"Our salary began at Rs 5,050 which was paid once every three months. What can you do with this meagre amount? We decided to accept the offer since we were unemployed," said Abdul Rashid who was engaged as a data entry operator with the NRC Seva Kendra at Goreswar near Guwahati. "After the media carried the news highlighting our conditions, we were strictly told not to speak to the media, [to] which we never agreed."
Excessive pressure from the Supreme Court
It cannot be denied that the NRC would never have been launched without the Supreme Court's intervention on the PIL filed by Guwahati-based NGO Assam Public Works (APW) in 2009. But a section of officials engaged in the exercise are unanimous in asserting that the 'deadlines' set by the Supreme Court were difficult to meet, which adversely impacted data compilation.
A circle officer in Baksa explained that the flaws in NRC could have been avoided if the deadline for completion had been set at four years instead of only one, as mandated at the outset. "There were multiple processes in a brief span for completing the exercise which only complicated the whole process. While some of us were able to comprehend the task assigned to us, many of my colleagues were confused," he said.
There were too many instances in the past four years for the Supreme Court to comprehend that the exercise would be fraught with complications. Last year in September, NRC coordinator Prateek Hajela submitted a voluminous report citing many examples how legacy data were deceptively utilised to claim citizenship. Several cases were detected through the family-tree mechanism, but many must have certainly passed the test to get their names listed in the register with fake documents. On 7 September, the police arrested Miraj Ali in Jagiroad who had managed to get his name enrolled in the NRC even after being declared a foreign national by a Foreigners' Tribunal six years ago. This episode also lends credence to widespread allegations that there was no software to detect such cases of fraud.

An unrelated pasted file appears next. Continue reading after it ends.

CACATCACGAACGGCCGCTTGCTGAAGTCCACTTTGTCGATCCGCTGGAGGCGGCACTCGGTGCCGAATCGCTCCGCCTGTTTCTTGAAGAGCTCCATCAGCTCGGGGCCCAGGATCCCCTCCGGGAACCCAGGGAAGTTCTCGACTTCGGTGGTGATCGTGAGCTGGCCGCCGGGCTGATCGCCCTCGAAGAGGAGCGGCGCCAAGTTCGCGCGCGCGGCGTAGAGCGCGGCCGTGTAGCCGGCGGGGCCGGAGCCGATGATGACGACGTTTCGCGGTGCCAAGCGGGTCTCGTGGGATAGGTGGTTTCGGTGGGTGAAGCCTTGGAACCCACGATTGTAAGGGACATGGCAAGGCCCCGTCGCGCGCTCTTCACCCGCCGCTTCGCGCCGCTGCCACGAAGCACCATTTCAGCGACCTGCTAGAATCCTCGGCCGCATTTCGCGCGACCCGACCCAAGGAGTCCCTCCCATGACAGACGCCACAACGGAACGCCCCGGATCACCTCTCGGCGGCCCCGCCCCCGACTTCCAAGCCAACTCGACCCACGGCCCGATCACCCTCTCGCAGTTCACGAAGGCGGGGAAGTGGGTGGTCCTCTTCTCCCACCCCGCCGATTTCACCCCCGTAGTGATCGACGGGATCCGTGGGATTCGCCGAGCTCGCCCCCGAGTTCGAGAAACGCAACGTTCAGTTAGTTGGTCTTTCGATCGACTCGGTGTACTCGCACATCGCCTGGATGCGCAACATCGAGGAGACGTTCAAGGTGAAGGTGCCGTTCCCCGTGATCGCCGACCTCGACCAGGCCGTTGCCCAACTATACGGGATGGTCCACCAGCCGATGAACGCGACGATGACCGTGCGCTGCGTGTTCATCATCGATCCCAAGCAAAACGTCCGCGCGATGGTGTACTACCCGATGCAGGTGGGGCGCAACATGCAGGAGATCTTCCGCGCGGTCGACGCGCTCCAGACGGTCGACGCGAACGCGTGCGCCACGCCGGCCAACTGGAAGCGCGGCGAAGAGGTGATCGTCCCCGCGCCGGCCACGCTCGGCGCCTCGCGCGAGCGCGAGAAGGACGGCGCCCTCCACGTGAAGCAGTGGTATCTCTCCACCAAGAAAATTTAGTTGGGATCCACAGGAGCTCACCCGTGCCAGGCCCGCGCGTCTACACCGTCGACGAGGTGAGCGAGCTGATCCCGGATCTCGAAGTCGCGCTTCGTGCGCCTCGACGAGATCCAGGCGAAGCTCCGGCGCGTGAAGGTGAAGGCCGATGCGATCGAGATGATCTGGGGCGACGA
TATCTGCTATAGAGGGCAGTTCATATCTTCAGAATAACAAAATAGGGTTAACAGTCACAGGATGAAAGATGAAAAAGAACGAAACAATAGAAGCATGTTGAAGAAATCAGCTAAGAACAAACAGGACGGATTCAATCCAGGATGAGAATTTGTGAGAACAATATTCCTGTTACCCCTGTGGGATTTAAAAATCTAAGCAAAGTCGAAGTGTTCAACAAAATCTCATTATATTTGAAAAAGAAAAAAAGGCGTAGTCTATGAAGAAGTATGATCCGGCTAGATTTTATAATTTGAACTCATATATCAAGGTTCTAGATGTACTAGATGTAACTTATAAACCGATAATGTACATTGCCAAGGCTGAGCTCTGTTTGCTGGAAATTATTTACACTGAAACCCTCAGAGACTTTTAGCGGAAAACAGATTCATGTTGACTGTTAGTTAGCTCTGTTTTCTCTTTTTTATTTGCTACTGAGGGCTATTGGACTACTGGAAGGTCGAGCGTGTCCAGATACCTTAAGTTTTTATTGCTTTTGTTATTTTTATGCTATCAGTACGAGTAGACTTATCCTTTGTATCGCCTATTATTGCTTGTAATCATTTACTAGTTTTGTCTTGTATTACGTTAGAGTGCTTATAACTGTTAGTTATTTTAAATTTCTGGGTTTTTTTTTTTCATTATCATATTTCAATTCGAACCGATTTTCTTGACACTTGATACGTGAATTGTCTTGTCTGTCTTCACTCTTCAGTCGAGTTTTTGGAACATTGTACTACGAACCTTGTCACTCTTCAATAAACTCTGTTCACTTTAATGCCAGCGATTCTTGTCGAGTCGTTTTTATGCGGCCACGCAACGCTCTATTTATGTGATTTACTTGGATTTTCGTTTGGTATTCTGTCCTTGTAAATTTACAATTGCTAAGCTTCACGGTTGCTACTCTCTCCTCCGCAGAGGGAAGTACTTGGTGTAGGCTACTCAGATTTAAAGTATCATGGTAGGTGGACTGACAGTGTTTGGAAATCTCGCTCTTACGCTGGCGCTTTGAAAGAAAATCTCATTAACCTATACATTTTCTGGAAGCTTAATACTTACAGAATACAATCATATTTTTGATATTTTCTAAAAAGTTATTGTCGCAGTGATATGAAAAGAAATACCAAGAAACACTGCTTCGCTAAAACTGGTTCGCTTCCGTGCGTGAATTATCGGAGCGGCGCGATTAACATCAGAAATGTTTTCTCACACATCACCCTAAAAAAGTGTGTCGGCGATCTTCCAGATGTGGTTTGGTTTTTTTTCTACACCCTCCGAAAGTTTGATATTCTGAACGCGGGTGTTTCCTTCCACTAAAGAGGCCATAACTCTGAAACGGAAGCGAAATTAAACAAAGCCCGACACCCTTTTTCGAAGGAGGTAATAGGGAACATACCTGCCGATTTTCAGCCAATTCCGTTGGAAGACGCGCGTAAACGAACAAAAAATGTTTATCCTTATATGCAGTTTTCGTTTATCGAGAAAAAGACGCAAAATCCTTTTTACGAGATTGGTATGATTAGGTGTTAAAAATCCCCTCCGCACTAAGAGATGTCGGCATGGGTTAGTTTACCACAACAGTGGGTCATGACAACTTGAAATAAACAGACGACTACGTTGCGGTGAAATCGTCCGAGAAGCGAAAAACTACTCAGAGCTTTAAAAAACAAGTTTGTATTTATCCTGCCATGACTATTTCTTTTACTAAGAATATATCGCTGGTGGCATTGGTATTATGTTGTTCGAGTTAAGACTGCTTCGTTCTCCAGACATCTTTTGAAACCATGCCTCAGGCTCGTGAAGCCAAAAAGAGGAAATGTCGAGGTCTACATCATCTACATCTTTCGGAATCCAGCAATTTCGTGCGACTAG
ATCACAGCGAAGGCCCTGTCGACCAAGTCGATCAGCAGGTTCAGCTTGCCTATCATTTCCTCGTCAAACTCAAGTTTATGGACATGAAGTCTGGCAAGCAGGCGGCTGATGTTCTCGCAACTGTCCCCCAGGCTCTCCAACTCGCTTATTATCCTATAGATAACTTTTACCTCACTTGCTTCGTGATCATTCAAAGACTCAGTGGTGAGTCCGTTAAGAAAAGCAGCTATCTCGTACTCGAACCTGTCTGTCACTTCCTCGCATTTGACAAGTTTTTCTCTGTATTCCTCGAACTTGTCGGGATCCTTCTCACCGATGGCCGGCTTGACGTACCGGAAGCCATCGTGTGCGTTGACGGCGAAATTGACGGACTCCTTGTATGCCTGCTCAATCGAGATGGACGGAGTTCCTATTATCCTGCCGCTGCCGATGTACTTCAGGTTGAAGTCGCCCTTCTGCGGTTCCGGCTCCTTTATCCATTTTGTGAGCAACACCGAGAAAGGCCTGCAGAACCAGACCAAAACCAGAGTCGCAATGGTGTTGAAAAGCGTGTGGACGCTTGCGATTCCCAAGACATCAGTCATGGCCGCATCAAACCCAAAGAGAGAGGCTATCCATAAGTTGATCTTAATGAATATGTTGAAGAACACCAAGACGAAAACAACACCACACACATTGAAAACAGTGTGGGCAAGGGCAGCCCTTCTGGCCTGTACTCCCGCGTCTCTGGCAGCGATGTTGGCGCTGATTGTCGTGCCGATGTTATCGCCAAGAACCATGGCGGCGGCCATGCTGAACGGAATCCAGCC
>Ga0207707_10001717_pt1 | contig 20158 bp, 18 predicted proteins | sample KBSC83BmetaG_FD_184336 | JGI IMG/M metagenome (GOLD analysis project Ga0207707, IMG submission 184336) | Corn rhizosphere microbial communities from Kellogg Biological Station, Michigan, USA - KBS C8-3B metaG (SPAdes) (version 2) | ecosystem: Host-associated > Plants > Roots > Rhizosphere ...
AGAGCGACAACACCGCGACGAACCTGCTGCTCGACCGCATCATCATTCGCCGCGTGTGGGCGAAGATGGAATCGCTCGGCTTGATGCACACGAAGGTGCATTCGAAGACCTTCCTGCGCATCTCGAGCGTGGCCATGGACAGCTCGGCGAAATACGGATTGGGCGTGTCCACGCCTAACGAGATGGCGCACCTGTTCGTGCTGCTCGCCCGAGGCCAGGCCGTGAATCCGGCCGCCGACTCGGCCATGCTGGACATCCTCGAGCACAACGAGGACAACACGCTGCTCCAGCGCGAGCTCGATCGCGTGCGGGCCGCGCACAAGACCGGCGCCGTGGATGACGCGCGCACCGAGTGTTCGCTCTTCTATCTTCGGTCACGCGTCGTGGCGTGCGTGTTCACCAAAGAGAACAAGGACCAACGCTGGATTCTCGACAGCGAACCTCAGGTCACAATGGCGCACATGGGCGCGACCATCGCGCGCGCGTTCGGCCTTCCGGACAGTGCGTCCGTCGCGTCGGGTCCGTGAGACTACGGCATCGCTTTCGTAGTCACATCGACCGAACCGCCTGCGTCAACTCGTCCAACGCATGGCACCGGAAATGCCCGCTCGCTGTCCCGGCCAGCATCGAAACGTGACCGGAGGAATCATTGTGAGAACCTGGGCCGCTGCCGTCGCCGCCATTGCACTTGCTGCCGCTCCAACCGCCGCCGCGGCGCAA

Then, in September 2017, the Supreme Court slammed a suo motu contempt notice against Aabhijeet Sharma, president of APW, for alleging a financial scam in the exercise. He had also lodged a complaint with the CBI alleging misappropriation of funds in the NRC. While the truth is yet to be unravelled, there were enough indications that a raw deal had been given to the data entry operators whose vital role in the NRC cannot be overemphasised.
Pranjal Das, a data entry operator recruited for the Seva Kendra at Dergaon, alleged that he was sacked for lodging a complaint against the working conditions and irregular payment of salaries. Subsequently, a section among them filed a complaint with the commissionerate of labour in Guwahati, which has been registered. However, Wipro Limited has dismissed the allegation that the data entry operators employed for the NRC were exploited.
All these episodes should have been a wake-up call for the Supreme Court.
Officials and observers pointed out that the apex court could have appointed a monitoring committee to oversee the entire process. Such a committee would certainly have submitted regular reports recommending measures for quality control primarily at the level of circle officers for elimination of errors and the need for transferring data entry operators and other officials to different districts to eradicate all possibilities of fraud in the register.
Updated Date: Sep 11, 2019 08:31:28 IST